Amazon River, Brazil
We boarded the Royal Princess on January 7th in Ft. Lauderdale for our journey to the Amazon River in Brazil. We sailed for two days before arriving for a one day stop on the 10th at St. Barthelemy, or as some folks call it, St. Barths. The island has a population of approximately 5,000 people, the official language is French although English is widely spoken. It is a small island of only eight square miles.
We left St. Barths at 4:00pm and sailed though the night and made port in St. Lucia at 9:00am on the 11th.
At St. Lucia, Crystal went horseback riding and Lynn went on an elevated tram through the rainforest. Since Crystal was cavorting through the island and water on a horse she left her camera onboard. Lynn, however, took his and you can see some of the views of the rainforest excursion.
The next day we arrived in Trinidad & Tobago. Although it isn't shown on the map above it is located about the same distance south from St. Lucia as was St. Barths. When we left Tobago we sailed for a day and arrived at Devils Island around 1:00pm on the 14th. During the days sail we crossed the equator and entered the waters of Brazil.
As we approached the entrance to the Amazon River we encountered a cooling rainstorm. Although the temperature was in the mid 70's, we were surprised to see snow flakes falling.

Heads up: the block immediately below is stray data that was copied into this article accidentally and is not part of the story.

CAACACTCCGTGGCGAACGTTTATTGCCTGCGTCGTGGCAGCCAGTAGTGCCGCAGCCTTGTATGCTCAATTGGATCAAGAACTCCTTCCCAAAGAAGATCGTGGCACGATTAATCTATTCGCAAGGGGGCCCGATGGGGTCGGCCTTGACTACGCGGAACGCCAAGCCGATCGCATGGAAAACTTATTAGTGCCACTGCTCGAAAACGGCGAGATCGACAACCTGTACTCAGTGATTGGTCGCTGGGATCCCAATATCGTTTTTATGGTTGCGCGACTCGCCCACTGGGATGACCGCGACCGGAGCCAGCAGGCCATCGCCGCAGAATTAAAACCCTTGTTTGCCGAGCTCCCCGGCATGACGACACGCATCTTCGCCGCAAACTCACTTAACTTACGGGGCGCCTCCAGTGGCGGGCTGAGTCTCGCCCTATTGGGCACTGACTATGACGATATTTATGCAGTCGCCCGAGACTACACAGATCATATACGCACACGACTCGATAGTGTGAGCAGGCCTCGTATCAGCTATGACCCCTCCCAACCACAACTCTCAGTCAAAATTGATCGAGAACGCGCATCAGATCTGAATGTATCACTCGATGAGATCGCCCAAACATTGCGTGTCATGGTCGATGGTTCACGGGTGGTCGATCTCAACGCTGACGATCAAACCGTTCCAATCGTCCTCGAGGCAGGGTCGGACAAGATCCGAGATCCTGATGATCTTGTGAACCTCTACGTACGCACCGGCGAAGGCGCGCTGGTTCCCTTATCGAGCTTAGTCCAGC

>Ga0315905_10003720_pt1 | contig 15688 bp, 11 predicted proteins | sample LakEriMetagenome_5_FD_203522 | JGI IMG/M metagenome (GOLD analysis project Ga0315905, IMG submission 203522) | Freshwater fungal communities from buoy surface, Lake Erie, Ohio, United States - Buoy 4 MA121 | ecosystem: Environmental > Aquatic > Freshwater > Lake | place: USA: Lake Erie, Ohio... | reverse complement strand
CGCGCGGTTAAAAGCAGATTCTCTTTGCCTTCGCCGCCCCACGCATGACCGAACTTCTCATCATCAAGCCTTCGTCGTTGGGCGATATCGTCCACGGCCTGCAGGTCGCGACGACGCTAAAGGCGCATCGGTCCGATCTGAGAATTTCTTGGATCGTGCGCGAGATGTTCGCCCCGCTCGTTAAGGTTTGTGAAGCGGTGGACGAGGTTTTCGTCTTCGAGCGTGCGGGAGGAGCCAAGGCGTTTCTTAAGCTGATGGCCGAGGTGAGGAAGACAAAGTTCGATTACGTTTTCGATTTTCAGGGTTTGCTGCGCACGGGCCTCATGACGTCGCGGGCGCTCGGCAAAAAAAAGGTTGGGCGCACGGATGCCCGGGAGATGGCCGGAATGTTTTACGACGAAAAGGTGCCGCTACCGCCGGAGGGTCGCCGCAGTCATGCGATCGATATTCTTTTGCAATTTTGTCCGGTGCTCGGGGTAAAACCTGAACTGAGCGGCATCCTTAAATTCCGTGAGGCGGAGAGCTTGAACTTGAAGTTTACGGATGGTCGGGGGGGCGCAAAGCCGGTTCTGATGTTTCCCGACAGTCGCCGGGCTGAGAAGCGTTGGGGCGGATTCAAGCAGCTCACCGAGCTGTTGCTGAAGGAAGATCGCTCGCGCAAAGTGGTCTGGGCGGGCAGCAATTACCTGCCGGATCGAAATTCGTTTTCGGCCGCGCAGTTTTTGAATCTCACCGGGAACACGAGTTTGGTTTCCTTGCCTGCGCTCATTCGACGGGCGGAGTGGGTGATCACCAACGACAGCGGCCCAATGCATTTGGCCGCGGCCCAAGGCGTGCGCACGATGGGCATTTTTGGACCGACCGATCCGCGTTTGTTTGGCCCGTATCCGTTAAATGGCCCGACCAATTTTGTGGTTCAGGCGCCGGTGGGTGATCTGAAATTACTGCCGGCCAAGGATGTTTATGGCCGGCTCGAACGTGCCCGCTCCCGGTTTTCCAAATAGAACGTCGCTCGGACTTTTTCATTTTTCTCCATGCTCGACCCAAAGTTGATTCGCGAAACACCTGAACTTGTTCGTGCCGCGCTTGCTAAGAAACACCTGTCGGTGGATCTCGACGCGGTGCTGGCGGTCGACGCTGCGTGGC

Another surprise occurred around 3:00pm on the second day at sea since leaving Devil's Island. We were nearing the mouth of the river that was about 3 hours away. We had just finished a tour of the kitchen and returned to our cabin. When we looked out of the patio door we could see what appeared to be a stretch of beach in the distance. As we got closer we realized it was the muddy water entering the ocean. We estimate the muddy water ended about one or two miles to our left. We watched as the ship sailed into the muddy water that was to become our entry into the Amazon River.
Note the change in the color of the water ahead in the photo on the left. We sailed into the muddy (silt) water and made our way to the mouth of the Amazon River.
While at sea the ship desalinates water for use as fresh water onboard. Once we entered the silt laden water it could no longer function for desalination as the filters and mechanisms would become clogged. Thus, we began to use the water kept in the storage tanks for that fresh water purposes. We later learned that 550 tons of water is stored.
We had been requested to conserve our water usage when we entered the river. The first time we were able to take on water was at Parintins approximately 500 miles upstream. At that time there was only 50 tons left. We later learned that one of the actions the ship took was to close the laundry because of the water shortage. Of course, there were a few people who complained about not being able to wash their laundry but the ship had to do what was necessary. I guess it would have better PR if the ship had made mention of the action, and why, in the newsletter we receive in our cabins daily.
Join us now as we continue our travel 1000 miles up the Amazon River to Manaus where it is reported that there are flying piranha lurking in the jungle ponds.
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